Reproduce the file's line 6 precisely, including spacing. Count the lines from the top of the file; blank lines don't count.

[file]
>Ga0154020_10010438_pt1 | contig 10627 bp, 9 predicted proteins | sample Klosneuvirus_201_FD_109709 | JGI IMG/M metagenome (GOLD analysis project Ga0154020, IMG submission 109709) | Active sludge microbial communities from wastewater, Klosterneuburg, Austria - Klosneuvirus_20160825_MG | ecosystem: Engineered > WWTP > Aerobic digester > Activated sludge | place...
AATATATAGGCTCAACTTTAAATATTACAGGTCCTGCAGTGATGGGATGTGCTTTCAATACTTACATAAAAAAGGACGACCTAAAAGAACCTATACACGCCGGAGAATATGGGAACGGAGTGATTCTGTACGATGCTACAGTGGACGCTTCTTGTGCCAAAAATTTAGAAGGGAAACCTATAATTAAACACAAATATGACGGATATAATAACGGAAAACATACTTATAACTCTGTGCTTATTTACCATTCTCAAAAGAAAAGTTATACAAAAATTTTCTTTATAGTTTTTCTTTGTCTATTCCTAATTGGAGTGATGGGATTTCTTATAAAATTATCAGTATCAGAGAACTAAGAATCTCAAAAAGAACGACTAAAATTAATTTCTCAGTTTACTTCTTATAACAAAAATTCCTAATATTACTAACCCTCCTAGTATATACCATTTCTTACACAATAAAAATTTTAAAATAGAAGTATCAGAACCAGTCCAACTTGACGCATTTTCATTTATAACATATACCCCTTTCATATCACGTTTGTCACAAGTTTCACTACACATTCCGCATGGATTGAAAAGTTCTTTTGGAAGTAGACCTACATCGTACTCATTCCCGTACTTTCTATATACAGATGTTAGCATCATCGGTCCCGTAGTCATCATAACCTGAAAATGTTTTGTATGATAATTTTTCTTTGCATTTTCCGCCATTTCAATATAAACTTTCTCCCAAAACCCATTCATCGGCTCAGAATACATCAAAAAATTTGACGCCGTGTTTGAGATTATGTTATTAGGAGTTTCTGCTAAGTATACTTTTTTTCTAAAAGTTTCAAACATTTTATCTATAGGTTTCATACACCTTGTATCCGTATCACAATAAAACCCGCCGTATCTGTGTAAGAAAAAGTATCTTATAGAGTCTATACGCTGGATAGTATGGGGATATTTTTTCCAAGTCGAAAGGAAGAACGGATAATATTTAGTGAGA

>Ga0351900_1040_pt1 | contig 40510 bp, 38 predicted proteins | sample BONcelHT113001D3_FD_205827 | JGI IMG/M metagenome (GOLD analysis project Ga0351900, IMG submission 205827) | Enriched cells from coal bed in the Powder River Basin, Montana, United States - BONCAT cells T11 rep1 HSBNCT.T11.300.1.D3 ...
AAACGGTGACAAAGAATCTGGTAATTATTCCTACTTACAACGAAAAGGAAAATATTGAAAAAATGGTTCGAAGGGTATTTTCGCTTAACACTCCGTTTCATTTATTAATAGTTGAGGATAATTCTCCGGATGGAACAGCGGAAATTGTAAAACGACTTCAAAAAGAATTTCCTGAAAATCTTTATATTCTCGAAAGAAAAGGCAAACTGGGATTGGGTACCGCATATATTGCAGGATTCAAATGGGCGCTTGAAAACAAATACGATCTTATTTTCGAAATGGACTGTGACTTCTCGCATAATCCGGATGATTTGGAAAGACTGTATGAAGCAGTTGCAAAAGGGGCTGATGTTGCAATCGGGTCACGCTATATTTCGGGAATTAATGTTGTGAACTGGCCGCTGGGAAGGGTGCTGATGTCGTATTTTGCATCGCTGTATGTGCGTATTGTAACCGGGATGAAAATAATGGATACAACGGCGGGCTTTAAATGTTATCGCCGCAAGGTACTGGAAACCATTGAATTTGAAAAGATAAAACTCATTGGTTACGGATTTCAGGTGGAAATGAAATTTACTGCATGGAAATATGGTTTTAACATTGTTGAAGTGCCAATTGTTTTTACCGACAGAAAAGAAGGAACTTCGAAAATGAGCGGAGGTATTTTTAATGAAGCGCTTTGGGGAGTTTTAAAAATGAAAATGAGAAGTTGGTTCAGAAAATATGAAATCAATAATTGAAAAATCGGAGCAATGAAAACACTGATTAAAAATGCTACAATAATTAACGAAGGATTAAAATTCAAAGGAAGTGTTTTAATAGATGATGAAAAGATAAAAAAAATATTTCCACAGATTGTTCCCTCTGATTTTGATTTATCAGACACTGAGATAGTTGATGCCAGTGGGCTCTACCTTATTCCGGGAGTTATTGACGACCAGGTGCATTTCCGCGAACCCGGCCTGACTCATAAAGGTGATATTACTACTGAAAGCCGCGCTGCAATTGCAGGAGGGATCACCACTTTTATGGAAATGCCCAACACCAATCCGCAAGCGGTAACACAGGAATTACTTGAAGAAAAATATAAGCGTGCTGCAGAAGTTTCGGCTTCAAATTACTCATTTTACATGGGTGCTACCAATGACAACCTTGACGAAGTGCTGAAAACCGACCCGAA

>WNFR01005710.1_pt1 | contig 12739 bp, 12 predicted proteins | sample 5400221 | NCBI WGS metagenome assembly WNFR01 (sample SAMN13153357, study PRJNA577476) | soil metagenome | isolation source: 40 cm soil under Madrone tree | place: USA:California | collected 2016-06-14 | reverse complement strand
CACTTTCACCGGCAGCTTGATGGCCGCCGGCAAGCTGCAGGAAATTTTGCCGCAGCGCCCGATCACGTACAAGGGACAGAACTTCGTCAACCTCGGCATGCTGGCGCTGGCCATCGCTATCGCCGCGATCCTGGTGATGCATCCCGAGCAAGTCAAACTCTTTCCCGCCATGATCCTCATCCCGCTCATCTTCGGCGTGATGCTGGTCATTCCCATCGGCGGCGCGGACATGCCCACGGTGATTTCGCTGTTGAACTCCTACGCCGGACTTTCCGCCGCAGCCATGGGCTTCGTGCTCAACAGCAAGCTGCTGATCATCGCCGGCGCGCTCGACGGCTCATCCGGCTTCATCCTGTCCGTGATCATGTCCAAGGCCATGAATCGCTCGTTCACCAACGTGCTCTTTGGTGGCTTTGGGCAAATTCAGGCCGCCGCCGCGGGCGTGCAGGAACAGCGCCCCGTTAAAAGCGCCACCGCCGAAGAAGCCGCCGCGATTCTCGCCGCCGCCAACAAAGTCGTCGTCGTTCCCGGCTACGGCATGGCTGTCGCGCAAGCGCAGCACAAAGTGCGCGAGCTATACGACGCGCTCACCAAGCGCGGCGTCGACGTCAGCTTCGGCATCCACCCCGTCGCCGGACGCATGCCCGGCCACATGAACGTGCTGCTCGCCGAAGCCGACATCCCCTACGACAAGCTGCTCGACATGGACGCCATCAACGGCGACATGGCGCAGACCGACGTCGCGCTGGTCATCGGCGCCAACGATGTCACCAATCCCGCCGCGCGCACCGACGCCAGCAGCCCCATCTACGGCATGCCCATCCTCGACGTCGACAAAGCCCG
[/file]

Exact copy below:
CACTTTCACCGGCAGCTTGATGGCCGCCGGCAAGCTGCAGGAAATTTTGCCGCAGCGCCCGATCACGTACAAGGGACAGAACTTCGTCAACCTCGGCATGCTGGCGCTGGCCATCGCTATCGCCGCGATCCTGGTGATGCATCCCGAGCAAGTCAAACTCTTTCCCGCCATGATCCTCATCCCGCTCATCTTCGGCGTGATGCTGGTCATTCCCATCGGCGGCGCGGACATGCCCACGGTGATTTCGCTGTTGAACTCCTACGCCGGACTTTCCGCCGCAGCCATGGGCTTCGTGCTCAACAGCAAGCTGCTGATCATCGCCGGCGCGCTCGACGGCTCATCCGGCTTCATCCTGTCCGTGATCATGTCCAAGGCCATGAATCGCTCGTTCACCAACGTGCTCTTTGGTGGCTTTGGGCAAATTCAGGCCGCCGCCGCGGGCGTGCAGGAACAGCGCCCCGTTAAAAGCGCCACCGCCGAAGAAGCCGCCGCGATTCTCGCCGCCGCCAACAAAGTCGTCGTCGTTCCCGGCTACGGCATGGCTGTCGCGCAAGCGCAGCACAAAGTGCGCGAGCTATACGACGCGCTCACCAAGCGCGGCGTCGACGTCAGCTTCGGCATCCACCCCGTCGCCGGACGCATGCCCGGCCACATGAACGTGCTGCTCGCCGAAGCCGACATCCCCTACGACAAGCTGCTCGACATGGACGCCATCAACGGCGACATGGCGCAGACCGACGTCGCGCTGGTCATCGGCGCCAACGATGTCACCAATCCCGCCGCGCGCACCGACGCCAGCAGCCCCATCTACGGCATGCCCATCCTCGACGTCGACAAAGCCCG